Fat Cat

Here is the Racor 1000 series filter with some tightly wound PEX tubing surrounding the housing to transfer heat from the engine coolant to the filter. I will continue to wind more tape around it and then finish it off with some heat insulation. Below the filter are two hose-in-hose fittings. The bigger one, on the left, has a shark bite fitting to connect right to the pex. The smaller one, for the rear end of the hose-in-hose by the Veggie tank, has barb fittings for regular heater hose that will connect to the tank heater. I used a 1/2" thread die to cut threads on the barbed tee to attach the fpt swagelok compression fitting.



The Banjo Bolt connecting the return line to the top of the filter must be sealed shut to stop the fuels from mixing. The Scout uses a Nissan SD 33 which borrows a lot of its design from the old bullet proof Mercedes engines which included this same fuel return setup.

The Nissan version actually had a check valve in the bolt to only let out excess fuel from the filter, but it was not a perfect system and I could pull air the wrong way with my lungs... I sealed it with a welder.

The stock setup of the lift pump feeding the filter gets reversed so the veggie can share the lift pump and luckily the needed prefabbed high pressure hose was long enough to swap and connect the lift pump right to the injection pump.


Studio Space

The Space is a little tight, but it does the trick. Other things that have been completed are 95% of the parts ordering and prepping the engine comparment for the extra hardware. I've strengthened the walls of the engine compartment and rerouted some hoses. Some parts, that are easy to get locally, I wait to buy until further along in the process when I can direct measurements off of other installed components. Some parts are tricky and require further research. For the electrical side of the project I've teamed up with a master electrical engineer and I'm contemplating using a NMEA 2000 multi-function gauge or Cyberdyne digital gauges. However, the ball truly is rolling and now that the time consuming tank is out of the way, the rest goes much faster. It's exciting and Hopefully it will be completed by this time next week.



Luckily the owner of this scout has a complete parts car where I was able to remove a matching fuel filler setup. The Veggie tank access will be in the same place, but the other side of the vehicle. Other conversions I have done have used marine deckplates for access to the tank, but this one will look much sharper.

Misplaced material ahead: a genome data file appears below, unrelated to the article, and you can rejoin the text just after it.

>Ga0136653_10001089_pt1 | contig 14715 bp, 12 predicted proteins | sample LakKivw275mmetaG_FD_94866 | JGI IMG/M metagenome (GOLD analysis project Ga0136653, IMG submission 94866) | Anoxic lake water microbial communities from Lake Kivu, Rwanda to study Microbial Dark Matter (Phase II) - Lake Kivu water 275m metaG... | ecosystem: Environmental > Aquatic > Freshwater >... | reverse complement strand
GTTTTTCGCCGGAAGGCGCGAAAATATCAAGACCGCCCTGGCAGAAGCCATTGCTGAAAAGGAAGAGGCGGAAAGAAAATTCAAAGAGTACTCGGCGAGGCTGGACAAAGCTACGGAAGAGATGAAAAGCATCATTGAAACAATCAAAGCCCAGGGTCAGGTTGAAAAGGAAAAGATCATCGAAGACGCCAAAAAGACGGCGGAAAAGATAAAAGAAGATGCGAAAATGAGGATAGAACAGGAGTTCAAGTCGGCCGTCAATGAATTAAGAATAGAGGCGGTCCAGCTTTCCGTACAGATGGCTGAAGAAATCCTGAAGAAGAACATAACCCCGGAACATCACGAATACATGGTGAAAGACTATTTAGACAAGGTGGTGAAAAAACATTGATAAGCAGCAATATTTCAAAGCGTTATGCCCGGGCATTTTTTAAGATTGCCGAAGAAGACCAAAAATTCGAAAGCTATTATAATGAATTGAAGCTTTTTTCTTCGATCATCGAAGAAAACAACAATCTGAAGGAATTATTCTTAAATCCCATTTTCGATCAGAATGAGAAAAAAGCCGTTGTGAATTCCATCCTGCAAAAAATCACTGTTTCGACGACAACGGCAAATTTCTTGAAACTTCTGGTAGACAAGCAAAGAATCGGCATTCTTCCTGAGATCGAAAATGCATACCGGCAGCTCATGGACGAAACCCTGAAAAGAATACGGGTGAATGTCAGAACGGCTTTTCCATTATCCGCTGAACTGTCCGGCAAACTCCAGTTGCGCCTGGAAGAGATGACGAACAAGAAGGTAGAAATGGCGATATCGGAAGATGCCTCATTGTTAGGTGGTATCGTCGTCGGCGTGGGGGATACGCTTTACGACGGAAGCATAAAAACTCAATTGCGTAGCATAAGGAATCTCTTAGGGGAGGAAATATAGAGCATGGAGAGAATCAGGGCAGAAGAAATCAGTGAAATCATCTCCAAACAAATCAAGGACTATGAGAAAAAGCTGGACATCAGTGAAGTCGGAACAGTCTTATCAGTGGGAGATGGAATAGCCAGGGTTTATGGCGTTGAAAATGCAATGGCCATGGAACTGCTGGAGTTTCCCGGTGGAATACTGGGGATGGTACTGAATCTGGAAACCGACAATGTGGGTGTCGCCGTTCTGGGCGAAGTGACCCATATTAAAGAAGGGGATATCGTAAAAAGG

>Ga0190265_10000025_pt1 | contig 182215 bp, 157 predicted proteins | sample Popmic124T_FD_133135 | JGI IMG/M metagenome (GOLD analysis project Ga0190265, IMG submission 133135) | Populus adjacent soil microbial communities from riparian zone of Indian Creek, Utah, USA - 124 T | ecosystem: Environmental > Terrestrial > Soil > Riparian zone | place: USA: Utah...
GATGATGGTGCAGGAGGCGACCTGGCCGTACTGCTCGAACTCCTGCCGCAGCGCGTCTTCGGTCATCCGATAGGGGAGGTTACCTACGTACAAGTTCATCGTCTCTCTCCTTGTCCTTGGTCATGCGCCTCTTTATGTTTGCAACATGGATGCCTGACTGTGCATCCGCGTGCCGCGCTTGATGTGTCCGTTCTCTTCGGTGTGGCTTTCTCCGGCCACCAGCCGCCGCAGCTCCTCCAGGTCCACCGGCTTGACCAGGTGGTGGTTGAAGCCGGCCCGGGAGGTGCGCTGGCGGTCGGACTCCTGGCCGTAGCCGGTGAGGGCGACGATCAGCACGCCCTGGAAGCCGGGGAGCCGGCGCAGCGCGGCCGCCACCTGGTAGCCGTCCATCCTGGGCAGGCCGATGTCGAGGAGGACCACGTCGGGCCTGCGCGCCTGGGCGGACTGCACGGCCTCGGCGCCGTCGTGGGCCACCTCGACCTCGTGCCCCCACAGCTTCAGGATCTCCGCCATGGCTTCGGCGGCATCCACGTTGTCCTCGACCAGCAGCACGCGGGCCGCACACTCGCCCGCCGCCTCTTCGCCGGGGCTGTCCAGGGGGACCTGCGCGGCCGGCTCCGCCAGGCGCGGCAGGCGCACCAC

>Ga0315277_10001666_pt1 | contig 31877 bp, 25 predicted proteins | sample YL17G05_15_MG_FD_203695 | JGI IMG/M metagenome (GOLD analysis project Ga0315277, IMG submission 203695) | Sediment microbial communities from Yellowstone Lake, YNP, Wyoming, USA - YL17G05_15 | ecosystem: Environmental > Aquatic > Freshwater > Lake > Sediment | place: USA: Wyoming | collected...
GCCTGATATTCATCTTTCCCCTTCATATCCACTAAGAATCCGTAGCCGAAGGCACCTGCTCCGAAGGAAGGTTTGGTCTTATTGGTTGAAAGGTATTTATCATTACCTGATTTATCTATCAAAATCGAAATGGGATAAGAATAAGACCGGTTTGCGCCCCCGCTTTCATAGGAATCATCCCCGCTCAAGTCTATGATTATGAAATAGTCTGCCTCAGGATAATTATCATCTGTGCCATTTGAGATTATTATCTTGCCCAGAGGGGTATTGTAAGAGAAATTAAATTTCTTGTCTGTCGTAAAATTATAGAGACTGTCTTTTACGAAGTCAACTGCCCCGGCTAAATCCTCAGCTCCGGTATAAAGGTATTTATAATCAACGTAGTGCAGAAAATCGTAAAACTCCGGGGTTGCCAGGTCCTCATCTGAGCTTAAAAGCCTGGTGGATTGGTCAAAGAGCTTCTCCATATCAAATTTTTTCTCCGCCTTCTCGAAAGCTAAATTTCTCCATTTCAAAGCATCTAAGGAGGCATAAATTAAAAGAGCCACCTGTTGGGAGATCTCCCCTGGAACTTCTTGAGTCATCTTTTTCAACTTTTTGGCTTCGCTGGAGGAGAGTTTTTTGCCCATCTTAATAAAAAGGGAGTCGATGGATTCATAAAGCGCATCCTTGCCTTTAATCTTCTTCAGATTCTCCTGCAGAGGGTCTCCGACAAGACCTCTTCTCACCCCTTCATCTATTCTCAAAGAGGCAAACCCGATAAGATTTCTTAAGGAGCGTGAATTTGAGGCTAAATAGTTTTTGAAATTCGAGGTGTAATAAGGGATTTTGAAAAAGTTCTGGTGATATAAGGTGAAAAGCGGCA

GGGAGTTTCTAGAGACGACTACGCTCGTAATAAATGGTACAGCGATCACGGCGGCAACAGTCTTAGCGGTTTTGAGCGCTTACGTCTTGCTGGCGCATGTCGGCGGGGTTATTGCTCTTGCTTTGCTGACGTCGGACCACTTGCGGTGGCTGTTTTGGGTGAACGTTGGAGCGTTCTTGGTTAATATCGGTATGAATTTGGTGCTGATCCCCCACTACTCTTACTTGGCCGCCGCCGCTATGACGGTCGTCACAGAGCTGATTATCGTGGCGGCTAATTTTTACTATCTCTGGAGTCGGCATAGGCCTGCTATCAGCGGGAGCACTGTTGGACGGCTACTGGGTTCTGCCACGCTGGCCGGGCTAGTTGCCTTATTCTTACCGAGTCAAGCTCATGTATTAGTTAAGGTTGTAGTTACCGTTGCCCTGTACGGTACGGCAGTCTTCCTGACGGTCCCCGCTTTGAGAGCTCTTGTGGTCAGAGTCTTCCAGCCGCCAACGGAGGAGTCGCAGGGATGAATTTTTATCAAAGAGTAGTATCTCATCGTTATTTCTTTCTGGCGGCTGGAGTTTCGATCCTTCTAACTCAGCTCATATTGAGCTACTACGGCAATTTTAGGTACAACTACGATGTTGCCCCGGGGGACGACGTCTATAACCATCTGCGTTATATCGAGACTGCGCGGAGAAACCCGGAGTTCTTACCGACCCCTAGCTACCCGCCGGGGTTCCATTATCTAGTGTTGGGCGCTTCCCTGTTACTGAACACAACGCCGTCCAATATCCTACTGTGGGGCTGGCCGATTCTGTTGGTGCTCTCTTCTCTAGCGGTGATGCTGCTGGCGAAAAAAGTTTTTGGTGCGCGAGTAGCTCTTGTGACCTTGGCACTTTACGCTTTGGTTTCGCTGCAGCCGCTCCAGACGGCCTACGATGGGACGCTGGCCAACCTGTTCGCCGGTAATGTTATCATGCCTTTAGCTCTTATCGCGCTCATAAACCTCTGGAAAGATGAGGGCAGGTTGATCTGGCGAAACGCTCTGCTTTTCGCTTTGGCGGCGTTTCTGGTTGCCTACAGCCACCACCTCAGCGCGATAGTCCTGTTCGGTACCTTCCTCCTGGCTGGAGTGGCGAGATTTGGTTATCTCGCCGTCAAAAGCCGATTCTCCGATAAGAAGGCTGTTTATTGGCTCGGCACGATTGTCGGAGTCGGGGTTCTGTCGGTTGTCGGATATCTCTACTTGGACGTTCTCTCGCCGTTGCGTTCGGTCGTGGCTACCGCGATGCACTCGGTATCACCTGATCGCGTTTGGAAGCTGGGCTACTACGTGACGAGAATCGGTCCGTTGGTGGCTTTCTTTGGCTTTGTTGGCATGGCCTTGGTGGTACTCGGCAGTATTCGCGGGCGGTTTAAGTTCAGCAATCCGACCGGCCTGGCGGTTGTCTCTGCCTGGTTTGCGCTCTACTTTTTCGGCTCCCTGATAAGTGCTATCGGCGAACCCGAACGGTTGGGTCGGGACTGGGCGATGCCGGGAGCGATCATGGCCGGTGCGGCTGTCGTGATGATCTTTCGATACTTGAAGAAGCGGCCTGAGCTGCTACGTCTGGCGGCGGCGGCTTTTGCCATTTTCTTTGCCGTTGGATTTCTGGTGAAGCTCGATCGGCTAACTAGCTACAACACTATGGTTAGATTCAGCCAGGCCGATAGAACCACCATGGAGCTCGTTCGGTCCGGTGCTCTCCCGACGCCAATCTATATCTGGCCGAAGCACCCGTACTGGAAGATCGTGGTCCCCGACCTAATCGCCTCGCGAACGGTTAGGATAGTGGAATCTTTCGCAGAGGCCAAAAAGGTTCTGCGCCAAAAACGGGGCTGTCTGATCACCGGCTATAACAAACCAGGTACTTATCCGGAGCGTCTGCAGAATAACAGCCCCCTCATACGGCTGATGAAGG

Tank for Tank

After bench pressing the steel tank repeatedly into place, tweaking dimensions, and adding support tabs and bolts, the Scout now has a properly fit fuel tank. Through the process I've found that the vehicle is remarkably well designed and built. Everything is well spaced and nothing is crammed. However, this makes it extremely hard to find a place for a tank. There is no open expanse of space without a muffler, axle, or some crucial piece going right through the middle. The best place I found was between the drive shaft and the frame. After crawling under other cars, asking other car owners, and web research I found that you can put objects relatively close to the drive shaft. In this case it is a couple inches, and I will put in some plates on the extremities of the tank to protect it in case the shaft breaks loose.

I used a technique similar to wrapping a present for the ends of the tank. This technique allowed me to square the tank easily by aligning opposite triangles. It also cut down on the size of the initial footprint needed from the sheet metal and stiffens the tank by adding a structural double layer cross. The dimensions ended up being 8"x8"x36"; roughly 10 gallons.

I'll add a final picture of the tank after its been fully welded, the heater and fittings are installed, and its been sprayed with an industrial tough enamel. For the tank heater I'm installing a stainless steel corrugated hose that stretches to one end and back.


Back in Black

After about a Month of not being able to get into my studio because of the door being locked by the management (nothing that I had to do with) I have finally been able to get back in. A Diesel Scout WVO conversion project sat there untouched for the entire time, much to my (and the owners!!!) chagrin. Now the fun begins and the photos will start being posted. I've already made some progress and don't foresee the the entire project taking all that long now that the ball is rolling.

In some very exciting news... ME, I made the news! Stonington Times newspaper that is! Russ Morey wrote a Fantastic article about the ArtWelderAndy Studio and Cheryl Albaine took some great photographs. Many thanks to the Stonington Times for the Article! Click HERE to check it out. This Post's photograph is one of the several taken by Cheryl and is of me showing Russ the Kawasaki Enduro Yanmar Diesel Engine Swap I've been working on.